Highlights from Wellington’s City Nature Challenge 2021

Highlights from Wellington’s City Nature Challenge 2021

How many species of plants and animals do you think you could find in only four days? This year Wellington participants in the iNaturalist City Nature Challenge found 1537 species! Our Researcher Lara Shepherd and Curator Botany Leon Perrie summarise what was discovered.

iNaturalist is a citizen science platform to connect people with their local biodiversity whilst also generating useful data for scientists. The iNaturalist City Nature Challenge is an annual competition to see which city can record the most observations, species, and participants during the four days from 30 April to 3 May. Over 400 cities worldwide entered this year, with Wellington entering for the first time.

Wellington had 135 people participating, and they made 7463 observations of 1537 species. Impressively this is about 40% of the around 3900 species that have ever been recorded within the Wellington City Council boundary on iNaturalist.

Map of observations of taken during the 2021 iNaturalist Wellington taken during the City Nature Challenge.
Map of the observations taken in Wellington during the iNaturalist City Nature Challenge. Image via iNaturalist

Most observed species

The top six most-observed species were plants, and over half of the total observations were of plants. This is probably because they are easy to photograph.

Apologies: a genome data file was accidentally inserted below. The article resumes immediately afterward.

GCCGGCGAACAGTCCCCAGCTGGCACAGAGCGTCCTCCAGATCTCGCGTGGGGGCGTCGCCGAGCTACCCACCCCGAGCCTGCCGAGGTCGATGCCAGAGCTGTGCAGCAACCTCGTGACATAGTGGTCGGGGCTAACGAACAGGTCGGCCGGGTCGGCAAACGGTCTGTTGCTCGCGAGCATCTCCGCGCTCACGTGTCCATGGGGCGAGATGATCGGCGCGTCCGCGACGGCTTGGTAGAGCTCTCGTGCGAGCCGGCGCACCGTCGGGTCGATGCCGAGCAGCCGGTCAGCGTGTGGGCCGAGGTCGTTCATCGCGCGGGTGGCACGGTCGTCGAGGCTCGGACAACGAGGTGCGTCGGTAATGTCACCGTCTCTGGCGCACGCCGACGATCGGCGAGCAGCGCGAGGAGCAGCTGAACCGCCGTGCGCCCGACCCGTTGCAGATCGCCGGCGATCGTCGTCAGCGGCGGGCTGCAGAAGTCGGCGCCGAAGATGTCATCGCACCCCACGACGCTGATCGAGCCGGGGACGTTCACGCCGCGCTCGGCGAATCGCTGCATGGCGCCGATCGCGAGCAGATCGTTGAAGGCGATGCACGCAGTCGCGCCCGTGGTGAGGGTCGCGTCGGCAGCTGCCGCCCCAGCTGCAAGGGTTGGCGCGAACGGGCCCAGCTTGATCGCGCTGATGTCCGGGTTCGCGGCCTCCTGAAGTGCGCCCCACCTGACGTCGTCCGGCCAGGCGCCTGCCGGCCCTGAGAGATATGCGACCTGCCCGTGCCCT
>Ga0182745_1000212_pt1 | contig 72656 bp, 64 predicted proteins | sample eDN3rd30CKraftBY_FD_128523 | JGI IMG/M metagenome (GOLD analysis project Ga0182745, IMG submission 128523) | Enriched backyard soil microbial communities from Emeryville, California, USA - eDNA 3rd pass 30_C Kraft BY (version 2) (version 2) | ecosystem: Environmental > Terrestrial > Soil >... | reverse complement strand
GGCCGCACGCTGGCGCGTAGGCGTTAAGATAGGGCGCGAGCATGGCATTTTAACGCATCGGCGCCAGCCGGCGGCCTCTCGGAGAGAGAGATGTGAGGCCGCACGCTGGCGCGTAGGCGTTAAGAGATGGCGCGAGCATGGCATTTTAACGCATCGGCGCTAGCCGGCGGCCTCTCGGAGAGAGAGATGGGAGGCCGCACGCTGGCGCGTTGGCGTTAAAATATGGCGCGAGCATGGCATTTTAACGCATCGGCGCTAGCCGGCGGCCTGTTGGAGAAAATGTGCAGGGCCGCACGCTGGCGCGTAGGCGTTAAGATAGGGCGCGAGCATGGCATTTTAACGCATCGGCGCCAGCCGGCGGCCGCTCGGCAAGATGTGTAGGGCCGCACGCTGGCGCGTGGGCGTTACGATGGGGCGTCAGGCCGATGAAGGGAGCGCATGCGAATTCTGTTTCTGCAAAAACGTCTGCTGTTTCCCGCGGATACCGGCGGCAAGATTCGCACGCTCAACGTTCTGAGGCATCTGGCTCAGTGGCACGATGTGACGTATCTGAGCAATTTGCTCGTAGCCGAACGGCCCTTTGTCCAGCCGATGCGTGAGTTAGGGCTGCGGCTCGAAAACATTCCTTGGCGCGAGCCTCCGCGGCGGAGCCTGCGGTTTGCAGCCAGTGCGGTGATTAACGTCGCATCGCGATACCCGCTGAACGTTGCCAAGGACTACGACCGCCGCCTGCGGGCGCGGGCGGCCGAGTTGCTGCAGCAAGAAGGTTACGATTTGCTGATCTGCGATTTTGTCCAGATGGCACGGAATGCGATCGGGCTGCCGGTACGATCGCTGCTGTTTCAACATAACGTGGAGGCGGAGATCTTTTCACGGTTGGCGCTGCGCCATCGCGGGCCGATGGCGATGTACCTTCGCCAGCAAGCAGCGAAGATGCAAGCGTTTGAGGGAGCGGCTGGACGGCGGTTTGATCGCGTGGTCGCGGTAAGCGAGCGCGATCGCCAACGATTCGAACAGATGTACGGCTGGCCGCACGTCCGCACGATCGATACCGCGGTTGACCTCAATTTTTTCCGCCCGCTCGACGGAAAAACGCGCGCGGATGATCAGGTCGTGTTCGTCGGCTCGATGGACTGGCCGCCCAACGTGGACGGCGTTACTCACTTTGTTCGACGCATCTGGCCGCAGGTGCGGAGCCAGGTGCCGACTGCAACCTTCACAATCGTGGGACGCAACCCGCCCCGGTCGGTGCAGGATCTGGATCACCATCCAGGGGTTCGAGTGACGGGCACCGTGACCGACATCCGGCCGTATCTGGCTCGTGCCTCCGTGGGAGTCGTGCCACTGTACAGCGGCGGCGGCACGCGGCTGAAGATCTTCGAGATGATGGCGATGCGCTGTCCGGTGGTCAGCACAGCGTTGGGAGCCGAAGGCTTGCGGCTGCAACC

Pie chart of the species seen during the iNaturalist City Challenge in Wellington.
Pie chart of the species seen during the iNaturalist City Challenge in Wellington. Image via iNaturalist

Most observed invertebrate – garden orb web spider (Eriophora pustulosa)

This small spider is indigenous to Australia and New Zealand, and makes classic circular cobwebs. Garden orb web spiders can be a variety of colours, but most are brown or grey.

Garden orb web spider (Eriophora pustulosa). Photo by jeanro, 2021, via iNaturalist CC BY-NC-ND 4.0

Most observed bird – tūī (Prosthemadera novaeseelandiae)

Tūī, one of our loudest native birds, were uncommon in Wellington 30 years ago. Kererū, another bird that has become much more common in Wellington in recent years, was not far behind tūī in the observation tally.

Tūī (Prosthemadera novaeseelandiae). Photo by kiwihunter, 2021, via iNaturalist. CC-BY-NC 4.0

Most observed plant – kawakawa (Piper excelsum)

This small native tree can be common in lowland forests. Its distinctive heart-shaped leaves are often full of holes made by the kawakawa looper caterpillar (Cleora scriptaria). Kawakawa is an important medicinal plant for rongoā Māori (traditional healing practices).

Kawakawa (Piper excelsum). Photo by jeanro, 2021, via iNaturalist. CC-BY-NC-ND 4.0

Most observed fungus – fly agaric (Amanita muscaria)

The fly agaric is unlikely to be the most common fungus in Wellington but it is certainly one of the most distinctive. This poisonous mushroom is native to the Northern Hemisphere but has been introduced to several countries including New Zealand. It typically grows under exotic trees, such as pines.

Fly agaric (Amanita muscaria). Photo by wild_wind, 2021, via iNaturalist. CC-BY 4.0

Threatened species

A number of threatened species were observed in Wellington during the City Nature Challenge. A selection is shown below.

The Cook Strait giant wētā (Deinacrida rugosa) was once restricted to a few islands in Cook Strait but has been introduced to Zealandia. It is one of the largest insects in the world but this one is just a baby. Photo by naturewatchwidow , 2021, via iNaturalist. CC BY 4.0